Tuesday, April 5, 2011

A prism, A God, and this world.

I used to serve a god.  Now I think I serve God.  

Bold statement for both my past and present associations, I know.  But in a whirlwind of hurt, chaos, selfishness and pride, I somehow found vulnerability, peace, love, and humility.  Needless to say, through this kenosis my perception of God has been completely transformed.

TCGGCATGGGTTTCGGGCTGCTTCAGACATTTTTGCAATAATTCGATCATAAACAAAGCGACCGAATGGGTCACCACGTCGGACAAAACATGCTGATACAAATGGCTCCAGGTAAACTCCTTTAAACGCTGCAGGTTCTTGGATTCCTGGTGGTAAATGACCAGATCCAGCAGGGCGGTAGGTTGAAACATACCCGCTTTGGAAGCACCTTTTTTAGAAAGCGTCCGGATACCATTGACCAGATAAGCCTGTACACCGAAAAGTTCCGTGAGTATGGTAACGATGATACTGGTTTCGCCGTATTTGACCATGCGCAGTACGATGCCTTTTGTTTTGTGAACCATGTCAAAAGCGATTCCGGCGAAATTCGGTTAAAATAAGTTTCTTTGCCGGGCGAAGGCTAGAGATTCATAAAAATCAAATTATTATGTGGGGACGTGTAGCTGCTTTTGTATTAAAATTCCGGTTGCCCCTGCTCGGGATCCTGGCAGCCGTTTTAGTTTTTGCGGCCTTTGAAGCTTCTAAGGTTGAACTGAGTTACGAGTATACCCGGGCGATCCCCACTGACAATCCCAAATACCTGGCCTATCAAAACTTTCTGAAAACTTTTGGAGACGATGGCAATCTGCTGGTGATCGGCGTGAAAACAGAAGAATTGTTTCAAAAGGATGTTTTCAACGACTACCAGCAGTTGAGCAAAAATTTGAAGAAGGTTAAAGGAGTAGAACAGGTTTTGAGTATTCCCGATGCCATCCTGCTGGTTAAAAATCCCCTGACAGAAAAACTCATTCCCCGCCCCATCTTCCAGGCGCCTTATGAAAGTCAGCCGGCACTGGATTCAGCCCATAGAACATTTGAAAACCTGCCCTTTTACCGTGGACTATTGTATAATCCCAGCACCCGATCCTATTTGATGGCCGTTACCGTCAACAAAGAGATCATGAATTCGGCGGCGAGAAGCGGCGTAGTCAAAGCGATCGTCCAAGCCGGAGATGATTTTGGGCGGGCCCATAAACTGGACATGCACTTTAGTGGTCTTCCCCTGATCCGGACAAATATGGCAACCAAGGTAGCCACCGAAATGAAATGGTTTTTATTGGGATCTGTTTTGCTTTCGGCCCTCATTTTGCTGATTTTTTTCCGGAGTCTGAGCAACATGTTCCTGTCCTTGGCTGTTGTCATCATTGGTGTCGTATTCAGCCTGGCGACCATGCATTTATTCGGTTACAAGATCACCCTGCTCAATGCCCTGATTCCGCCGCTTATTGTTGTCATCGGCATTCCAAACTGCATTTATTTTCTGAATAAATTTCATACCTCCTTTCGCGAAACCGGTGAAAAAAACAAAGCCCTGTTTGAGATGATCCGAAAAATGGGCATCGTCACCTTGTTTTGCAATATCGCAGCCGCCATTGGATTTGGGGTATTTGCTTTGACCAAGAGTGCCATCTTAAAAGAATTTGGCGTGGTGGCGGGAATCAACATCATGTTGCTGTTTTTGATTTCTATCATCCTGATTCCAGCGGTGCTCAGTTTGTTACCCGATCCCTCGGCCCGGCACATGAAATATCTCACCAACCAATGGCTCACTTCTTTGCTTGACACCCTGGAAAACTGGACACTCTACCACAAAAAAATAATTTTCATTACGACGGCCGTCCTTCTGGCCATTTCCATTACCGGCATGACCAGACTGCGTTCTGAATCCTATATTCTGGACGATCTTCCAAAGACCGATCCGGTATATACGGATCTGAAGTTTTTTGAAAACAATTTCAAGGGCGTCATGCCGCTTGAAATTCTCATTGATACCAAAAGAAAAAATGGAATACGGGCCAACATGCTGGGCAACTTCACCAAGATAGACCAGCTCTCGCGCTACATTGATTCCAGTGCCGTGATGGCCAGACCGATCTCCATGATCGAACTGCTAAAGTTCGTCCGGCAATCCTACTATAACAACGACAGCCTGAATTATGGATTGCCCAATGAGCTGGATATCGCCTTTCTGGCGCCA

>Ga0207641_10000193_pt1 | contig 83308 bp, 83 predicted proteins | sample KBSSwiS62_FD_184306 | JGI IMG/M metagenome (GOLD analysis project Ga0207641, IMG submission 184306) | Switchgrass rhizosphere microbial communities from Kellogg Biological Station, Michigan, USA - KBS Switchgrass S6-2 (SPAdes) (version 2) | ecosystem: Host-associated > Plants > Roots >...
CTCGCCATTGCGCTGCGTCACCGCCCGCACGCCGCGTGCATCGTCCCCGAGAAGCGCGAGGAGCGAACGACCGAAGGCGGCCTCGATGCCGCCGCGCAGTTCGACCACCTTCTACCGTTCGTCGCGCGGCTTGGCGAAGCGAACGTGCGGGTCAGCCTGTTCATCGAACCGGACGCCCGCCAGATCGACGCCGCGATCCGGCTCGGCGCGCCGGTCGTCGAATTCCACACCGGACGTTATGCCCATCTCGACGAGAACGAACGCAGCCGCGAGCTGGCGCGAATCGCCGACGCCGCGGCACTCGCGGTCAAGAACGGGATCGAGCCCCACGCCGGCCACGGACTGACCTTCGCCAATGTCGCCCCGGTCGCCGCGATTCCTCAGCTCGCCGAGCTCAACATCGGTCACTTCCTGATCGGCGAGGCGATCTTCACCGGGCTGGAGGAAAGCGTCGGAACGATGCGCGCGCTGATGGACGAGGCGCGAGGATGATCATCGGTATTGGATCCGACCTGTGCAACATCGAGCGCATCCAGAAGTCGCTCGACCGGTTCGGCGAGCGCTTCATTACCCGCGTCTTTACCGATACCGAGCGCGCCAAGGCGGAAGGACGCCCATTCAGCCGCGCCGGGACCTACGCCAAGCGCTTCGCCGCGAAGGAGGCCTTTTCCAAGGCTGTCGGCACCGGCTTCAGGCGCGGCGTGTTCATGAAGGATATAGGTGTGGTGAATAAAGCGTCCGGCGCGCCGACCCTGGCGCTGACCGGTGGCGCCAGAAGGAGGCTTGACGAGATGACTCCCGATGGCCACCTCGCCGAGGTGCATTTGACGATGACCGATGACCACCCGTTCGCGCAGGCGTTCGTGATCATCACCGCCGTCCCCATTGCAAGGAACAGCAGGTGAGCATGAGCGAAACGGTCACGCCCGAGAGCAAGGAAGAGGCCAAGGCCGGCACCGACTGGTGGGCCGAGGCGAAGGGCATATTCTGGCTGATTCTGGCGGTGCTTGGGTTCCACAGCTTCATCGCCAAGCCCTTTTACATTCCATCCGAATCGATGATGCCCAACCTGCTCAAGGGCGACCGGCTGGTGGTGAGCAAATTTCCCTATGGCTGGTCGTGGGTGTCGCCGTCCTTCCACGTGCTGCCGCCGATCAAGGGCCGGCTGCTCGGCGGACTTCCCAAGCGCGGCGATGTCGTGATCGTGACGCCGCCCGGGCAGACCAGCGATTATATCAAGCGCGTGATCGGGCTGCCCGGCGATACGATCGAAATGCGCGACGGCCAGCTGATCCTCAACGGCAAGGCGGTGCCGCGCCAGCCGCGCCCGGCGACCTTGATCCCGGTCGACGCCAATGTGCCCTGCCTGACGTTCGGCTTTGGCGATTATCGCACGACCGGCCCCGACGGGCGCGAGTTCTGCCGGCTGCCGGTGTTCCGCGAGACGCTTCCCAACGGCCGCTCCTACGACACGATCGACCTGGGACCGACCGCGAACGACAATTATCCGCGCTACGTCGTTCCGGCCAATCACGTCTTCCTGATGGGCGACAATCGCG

I grew up in the church, and I am eternally blessed for the heritage of faith that I formulated within that community.  Yet, as most of us do in almost aspect of life, I took for granted the traditions and ideas that I received.  I do not mean to insinuate that there is any innate fallacy in my inherited faith, but I adopted the doctrine and interpretations of pastors, teachers, and professors without investing the necessary effort to evaluate for myself what God would have me hear in His Word.  I felt a strong connection to God, and I developed strong ideas within my faith about who God was, and who I am in Him.  I held to these ideas with a bona fide conviction that informed what I saw in the Text and how I interpreted my purpose in this world.  I sought Truth and I wanted righteoussness.  But--and, I would guess we have all felt this--there was some indiscriminate or inexctable fiber within the makeup of my beliefs that was just unresolved.  Not that there was doubt.  Not that there was blatant disregard, or even discontentment, but if we are talking about the God of the Universe and the Creator who reigns eternally, is there any validation for having any fiber, and moment, any formulation of thought that is not completely sold to this Being?   But all I knew was what I had been taught.